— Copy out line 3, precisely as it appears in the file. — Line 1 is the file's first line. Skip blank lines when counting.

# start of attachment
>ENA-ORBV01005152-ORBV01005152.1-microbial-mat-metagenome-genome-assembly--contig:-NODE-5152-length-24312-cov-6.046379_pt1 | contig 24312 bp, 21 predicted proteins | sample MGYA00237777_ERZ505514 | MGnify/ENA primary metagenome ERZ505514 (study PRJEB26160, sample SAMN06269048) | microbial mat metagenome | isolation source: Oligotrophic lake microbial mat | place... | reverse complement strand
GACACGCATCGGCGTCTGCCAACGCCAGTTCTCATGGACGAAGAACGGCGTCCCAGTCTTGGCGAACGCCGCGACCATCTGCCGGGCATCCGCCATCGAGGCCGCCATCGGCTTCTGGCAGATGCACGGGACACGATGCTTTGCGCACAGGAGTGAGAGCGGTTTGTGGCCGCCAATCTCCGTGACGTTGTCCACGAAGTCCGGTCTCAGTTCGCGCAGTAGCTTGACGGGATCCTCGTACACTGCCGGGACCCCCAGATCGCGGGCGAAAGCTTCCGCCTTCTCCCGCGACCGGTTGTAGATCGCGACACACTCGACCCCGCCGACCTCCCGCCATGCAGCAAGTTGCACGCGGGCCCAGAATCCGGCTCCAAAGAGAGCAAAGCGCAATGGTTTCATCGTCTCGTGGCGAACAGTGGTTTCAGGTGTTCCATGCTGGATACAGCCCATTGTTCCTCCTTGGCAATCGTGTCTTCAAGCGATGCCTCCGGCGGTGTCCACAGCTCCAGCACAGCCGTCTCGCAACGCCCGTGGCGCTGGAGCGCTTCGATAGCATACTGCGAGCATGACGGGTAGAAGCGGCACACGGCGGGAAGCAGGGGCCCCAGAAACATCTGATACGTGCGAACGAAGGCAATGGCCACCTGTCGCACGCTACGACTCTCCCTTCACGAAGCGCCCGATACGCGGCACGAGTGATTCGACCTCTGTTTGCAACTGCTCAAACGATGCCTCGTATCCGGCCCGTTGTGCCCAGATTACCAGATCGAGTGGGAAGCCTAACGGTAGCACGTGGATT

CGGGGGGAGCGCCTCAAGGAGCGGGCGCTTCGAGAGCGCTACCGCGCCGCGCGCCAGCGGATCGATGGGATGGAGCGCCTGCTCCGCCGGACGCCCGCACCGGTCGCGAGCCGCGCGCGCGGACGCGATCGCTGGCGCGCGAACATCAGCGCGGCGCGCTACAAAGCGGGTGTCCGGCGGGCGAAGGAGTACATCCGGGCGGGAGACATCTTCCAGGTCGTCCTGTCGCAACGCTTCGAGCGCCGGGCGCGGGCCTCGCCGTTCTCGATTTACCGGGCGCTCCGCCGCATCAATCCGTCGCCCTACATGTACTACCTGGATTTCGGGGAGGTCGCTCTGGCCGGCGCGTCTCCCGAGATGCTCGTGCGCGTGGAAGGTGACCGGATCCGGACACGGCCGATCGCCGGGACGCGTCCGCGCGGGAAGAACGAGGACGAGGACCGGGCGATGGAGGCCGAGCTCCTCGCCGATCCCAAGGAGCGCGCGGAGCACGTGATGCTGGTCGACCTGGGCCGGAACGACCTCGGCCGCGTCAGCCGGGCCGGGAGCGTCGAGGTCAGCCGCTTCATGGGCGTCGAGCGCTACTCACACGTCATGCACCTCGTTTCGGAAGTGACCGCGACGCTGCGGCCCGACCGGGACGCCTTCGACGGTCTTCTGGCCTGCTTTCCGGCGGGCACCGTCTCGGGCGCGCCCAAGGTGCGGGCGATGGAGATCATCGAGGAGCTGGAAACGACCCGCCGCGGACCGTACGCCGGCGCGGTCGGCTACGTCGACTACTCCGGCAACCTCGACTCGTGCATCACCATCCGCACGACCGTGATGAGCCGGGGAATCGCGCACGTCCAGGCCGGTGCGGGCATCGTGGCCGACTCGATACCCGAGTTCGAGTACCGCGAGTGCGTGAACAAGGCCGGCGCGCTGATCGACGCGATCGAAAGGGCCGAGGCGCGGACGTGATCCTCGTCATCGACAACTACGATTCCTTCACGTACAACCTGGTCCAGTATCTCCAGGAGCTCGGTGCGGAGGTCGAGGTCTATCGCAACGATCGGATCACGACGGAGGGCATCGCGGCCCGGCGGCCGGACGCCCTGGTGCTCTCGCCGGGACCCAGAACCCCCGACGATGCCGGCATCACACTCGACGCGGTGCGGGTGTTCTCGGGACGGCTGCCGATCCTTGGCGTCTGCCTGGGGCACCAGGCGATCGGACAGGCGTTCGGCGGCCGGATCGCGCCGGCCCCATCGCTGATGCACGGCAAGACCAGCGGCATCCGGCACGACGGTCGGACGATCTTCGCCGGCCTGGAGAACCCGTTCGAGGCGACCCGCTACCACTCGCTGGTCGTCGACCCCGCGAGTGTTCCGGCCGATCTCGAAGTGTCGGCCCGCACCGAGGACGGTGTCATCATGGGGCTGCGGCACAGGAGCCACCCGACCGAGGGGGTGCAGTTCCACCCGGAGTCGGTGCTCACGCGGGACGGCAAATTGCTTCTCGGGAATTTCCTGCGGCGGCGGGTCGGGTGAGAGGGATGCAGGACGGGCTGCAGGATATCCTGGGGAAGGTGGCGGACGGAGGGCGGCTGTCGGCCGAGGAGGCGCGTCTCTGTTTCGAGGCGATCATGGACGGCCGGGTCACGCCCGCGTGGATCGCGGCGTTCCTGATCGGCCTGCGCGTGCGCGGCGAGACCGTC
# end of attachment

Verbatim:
CGGGGGGAGCGCCTCAAGGAGCGGGCGCTTCGAGAGCGCTACCGCGCCGCGCGCCAGCGGATCGATGGGATGGAGCGCCTGCTCCGCCGGACGCCCGCACCGGTCGCGAGCCGCGCGCGCGGACGCGATCGCTGGCGCGCGAACATCAGCGCGGCGCGCTACAAAGCGGGTGTCCGGCGGGCGAAGGAGTACATCCGGGCGGGAGACATCTTCCAGGTCGTCCTGTCGCAACGCTTCGAGCGCCGGGCGCGGGCCTCGCCGTTCTCGATTTACCGGGCGCTCCGCCGCATCAATCCGTCGCCCTACATGTACTACCTGGATTTCGGGGAGGTCGCTCTGGCCGGCGCGTCTCCCGAGATGCTCGTGCGCGTGGAAGGTGACCGGATCCGGACACGGCCGATCGCCGGGACGCGTCCGCGCGGGAAGAACGAGGACGAGGACCGGGCGATGGAGGCCGAGCTCCTCGCCGATCCCAAGGAGCGCGCGGAGCACGTGATGCTGGTCGACCTGGGCCGGAACGACCTCGGCCGCGTCAGCCGGGCCGGGAGCGTCGAGGTCAGCCGCTTCATGGGCGTCGAGCGCTACTCACACGTCATGCACCTCGTTTCGGAAGTGACCGCGACGCTGCGGCCCGACCGGGACGCCTTCGACGGTCTTCTGGCCTGCTTTCCGGCGGGCACCGTCTCGGGCGCGCCCAAGGTGCGGGCGATGGAGATCATCGAGGAGCTGGAAACGACCCGCCGCGGACCGTACGCCGGCGCGGTCGGCTACGTCGACTACTCCGGCAACCTCGACTCGTGCATCACCATCCGCACGACCGTGATGAGCCGGGGAATCGCGCACGTCCAGGCCGGTGCGGGCATCGTGGCCGACTCGATACCCGAGTTCGAGTACCGCGAGTGCGTGAACAAGGCCGGCGCGCTGATCGACGCGATCGAAAGGGCCGAGGCGCGGACGTGATCCTCGTCATCGACAACTACGATTCCTTCACGTACAACCTGGTCCAGTATCTCCAGGAGCTCGGTGCGGAGGTCGAGGTCTATCGCAACGATCGGATCACGACGGAGGGCATCGCGGCCCGGCGGCCGGACGCCCTGGTGCTCTCGCCGGGACCCAGAACCCCCGACGATGCCGGCATCACACTCGACGCGGTGCGGGTGTTCTCGGGACGGCTGCCGATCCTTGGCGTCTGCCTGGGGCACCAGGCGATCGGACAGGCGTTCGGCGGCCGGATCGCGCCGGCCCCATCGCTGATGCACGGCAAGACCAGCGGCATCCGGCACGACGGTCGGACGATCTTCGCCGGCCTGGAGAACCCGTTCGAGGCGACCCGCTACCACTCGCTGGTCGTCGACCCCGCGAGTGTTCCGGCCGATCTCGAAGTGTCGGCCCGCACCGAGGACGGTGTCATCATGGGGCTGCGGCACAGGAGCCACCCGACCGAGGGGGTGCAGTTCCACCCGGAGTCGGTGCTCACGCGGGACGGCAAATTGCTTCTCGGGAATTTCCTGCGGCGGCGGGTCGGGTGAGAGGGATGCAGGACGGGCTGCAGGATATCCTGGGGAAGGTGGCGGACGGAGGGCGGCTGTCGGCCGAGGAGGCGCGTCTCTGTTTCGAGGCGATCATGGACGGCCGGGTCACGCCCGCGTGGATCGCGGCGTTCCTGATCGGCCTGCGCGTGCGCGGCGAGACCGTC